Sea salt is an essential ingredient for sustaining life and promoting health. We can’t live without it. But contrary to popular belief, not all salt is created equal.
Health food stores and an increasing number of grocery stores now offer various “natural” salts in hues from light pink to dark gray and sourced from places as diverse as France, Pakistan, Guatemala, and Portugal.
So, are these costlier mineral salts really superior to regular table salt? And what is the difference between, say, Celtic sea salt and Himalayan salt crystals? And are the health and flavor benefits of these natural salts worth the extra cost?
According to experts such as Dr. Lynne August, M.D., commercially produced salt actually does more harm than good. Seductive images of pristine waters suggest that these commercial brands are naturally sourced, but common table salt is not obtained by simply evaporating sea water (natural sea salt is gray and moist). Instead, it’s dried at over 1,200 degrees Fahrenheit, a process that alters the salt’s chemical structure and destroys any beneficial minerals it may have.
What remains is more than 97 percent sodium chloride, an unnatural form of salt that the human body doesn’t recognize and struggles to process. Plus, commercial salt contains a slew of chemical additives such as free-flowing agents, bleach, and even dextrose (corn sugar). Ostensibly, these additives improve the color, texture, and flavor. But they also contribute toxins we just don’t need. And given the standard American diet, most Americans consume far too much bad salt anyway, which contributes to health issues from cellulite and edema to blood pressure and kidney problems.
As usual, profit drives these production methods. Most salt (93 percent) is produced for industrial purposes — and industry requires chemically pure sodium chloride for the manufacture of such things as plastics, explosives, and fertilizers. Since only 7 percent of all salt produced is used for culinary purposes, there is little financial incentive to reformulate it for human consumption.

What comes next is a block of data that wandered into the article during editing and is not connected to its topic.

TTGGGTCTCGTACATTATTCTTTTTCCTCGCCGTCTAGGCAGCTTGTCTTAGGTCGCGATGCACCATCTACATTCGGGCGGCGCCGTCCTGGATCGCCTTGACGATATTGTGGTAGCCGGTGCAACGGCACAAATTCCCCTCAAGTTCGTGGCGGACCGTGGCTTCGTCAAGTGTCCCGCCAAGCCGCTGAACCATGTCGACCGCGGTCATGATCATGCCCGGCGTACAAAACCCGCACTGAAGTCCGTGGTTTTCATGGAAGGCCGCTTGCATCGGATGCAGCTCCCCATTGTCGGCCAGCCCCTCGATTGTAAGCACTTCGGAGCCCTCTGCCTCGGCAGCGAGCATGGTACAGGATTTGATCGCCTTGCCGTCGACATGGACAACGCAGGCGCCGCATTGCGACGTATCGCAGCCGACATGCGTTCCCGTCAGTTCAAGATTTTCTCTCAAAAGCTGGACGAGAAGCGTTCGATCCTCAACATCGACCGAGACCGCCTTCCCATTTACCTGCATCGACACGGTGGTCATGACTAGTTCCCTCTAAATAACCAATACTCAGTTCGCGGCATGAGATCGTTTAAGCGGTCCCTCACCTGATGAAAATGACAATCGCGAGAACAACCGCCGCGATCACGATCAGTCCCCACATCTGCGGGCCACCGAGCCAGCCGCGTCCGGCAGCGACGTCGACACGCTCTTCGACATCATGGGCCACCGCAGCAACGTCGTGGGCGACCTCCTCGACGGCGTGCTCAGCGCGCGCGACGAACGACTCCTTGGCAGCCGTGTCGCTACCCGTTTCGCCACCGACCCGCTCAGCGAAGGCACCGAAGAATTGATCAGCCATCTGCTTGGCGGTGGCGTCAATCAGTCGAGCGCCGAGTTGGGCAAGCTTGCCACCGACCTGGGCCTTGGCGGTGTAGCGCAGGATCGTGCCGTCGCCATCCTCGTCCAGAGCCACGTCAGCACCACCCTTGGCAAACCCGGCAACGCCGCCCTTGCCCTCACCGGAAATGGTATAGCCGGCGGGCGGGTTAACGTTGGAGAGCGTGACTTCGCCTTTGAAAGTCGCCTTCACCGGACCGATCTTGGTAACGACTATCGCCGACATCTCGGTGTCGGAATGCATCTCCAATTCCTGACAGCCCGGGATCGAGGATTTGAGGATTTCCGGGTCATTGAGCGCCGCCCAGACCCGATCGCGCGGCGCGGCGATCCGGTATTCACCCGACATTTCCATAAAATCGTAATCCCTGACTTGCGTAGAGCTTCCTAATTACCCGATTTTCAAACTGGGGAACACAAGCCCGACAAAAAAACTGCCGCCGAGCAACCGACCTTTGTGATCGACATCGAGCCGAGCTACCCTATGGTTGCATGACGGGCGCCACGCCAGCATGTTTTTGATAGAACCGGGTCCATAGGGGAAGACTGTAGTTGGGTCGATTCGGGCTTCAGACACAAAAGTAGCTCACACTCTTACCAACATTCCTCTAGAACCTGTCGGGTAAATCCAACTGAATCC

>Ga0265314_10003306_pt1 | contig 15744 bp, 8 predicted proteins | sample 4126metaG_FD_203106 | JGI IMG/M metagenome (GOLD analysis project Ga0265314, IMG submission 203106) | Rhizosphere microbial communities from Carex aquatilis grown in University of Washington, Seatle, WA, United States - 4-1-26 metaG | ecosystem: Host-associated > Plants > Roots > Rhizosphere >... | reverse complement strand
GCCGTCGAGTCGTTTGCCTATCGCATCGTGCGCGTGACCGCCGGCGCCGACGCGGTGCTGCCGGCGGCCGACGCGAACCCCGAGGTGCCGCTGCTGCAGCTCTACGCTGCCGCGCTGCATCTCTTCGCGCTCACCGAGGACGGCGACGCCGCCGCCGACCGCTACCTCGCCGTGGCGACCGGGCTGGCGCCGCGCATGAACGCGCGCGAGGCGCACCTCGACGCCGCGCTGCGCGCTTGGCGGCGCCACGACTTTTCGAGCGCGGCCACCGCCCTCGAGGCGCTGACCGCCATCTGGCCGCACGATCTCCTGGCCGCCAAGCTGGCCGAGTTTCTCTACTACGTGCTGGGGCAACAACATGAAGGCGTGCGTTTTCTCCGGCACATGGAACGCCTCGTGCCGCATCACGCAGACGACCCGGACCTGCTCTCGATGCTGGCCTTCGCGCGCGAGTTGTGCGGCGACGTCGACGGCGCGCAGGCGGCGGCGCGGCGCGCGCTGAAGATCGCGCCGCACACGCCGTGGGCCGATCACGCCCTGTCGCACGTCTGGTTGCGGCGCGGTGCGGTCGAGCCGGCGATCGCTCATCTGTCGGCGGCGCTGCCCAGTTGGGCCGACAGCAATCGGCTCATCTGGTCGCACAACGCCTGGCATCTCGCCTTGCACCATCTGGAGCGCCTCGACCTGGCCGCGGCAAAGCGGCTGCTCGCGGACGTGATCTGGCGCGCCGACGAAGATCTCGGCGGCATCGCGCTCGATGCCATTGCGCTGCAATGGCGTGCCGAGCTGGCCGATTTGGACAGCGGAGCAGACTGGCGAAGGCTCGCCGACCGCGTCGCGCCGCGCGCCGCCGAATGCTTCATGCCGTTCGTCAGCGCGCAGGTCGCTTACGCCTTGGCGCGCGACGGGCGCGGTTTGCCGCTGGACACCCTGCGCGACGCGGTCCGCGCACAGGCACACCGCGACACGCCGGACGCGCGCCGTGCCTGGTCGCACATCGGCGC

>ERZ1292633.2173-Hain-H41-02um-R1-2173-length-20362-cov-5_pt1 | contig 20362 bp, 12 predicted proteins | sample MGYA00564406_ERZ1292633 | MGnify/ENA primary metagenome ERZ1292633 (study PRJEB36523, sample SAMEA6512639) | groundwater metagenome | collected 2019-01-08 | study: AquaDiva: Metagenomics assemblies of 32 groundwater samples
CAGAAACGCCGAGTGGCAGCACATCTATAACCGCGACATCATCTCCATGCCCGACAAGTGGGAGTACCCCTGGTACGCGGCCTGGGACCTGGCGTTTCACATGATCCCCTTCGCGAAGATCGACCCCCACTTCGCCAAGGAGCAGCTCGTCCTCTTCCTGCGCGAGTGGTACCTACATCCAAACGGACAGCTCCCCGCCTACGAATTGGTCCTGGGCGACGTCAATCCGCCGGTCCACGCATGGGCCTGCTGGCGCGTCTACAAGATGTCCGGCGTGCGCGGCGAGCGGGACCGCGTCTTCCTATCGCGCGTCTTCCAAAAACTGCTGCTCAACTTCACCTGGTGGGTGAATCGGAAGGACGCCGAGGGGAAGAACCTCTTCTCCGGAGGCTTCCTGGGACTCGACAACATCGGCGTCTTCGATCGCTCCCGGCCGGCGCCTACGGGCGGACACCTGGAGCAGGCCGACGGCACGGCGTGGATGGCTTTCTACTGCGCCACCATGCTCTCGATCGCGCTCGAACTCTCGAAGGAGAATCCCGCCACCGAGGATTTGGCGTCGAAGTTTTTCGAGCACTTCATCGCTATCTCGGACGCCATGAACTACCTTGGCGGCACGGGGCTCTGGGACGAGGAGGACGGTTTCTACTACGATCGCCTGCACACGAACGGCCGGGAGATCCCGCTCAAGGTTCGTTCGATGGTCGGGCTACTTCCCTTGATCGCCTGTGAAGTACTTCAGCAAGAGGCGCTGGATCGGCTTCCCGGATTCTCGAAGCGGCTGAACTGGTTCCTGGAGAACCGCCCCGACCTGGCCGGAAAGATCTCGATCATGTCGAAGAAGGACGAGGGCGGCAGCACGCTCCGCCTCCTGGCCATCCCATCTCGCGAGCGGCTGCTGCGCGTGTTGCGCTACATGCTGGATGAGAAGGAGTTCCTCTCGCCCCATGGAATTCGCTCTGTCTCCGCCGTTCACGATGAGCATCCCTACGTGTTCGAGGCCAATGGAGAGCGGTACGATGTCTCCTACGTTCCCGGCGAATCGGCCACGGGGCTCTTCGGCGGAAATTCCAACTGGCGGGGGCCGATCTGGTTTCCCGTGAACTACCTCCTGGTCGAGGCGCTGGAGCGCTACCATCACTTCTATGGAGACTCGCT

The FDA has frequently attempted to curb our excessive salt intake by recommending low-salt or salt-free diets and encouraging us to check the sodium content of canned or processed foods. But, since industry wields such powerful political influence, the conversation has never focused on what kind of salt does the damage.
Celtic: Salt Of The Sea
According to Selina Delangre, owner of Selina Naturally, the only salt that offers any real health benefits is unprocessed sea salt with minerals intact. The quality of the final product depends on several critical factors: where the salt comes from, how it’s gathered and treated during harvesting, whether there are any risks of contamination during storage and transportation, and the purity of the final product.
“I make a point of visiting my suppliers and getting to know them,” Delangre says. “The integrity of their whole operation is hugely important.” Selina Naturally, which has been in business since 1976, also processes its own brand of Celtic sea salt.
Despite the implications of the name, Celtic sea salt doesn’t refer to any particular region. “We’re not talking about Scotland or Ireland here,” Delangre says. “Celtic salt comes from Spain, France, Hawaii, a bunch of different places. It’s all about the method of extraction and the quality.”
Celtic salt is harvested annually, in a very traditional manner. First, the sea water is pumped into a reservoir and, from there, into “salt flats” (similar to rice paddies) where it remains for seven to 10 days. It’s then transferred to a second, shallower pond. This process can be repeated as many as 12 times.
“The minerals are all in the natural sea brine, and the result is a very mineral-rich salt, about 82 percent sodium chloride,” Delangre says. “The rest is made up of magnesium, potassium, calcium, and a bunch of other trace minerals, a balance that makes it easy for the body to absorb.”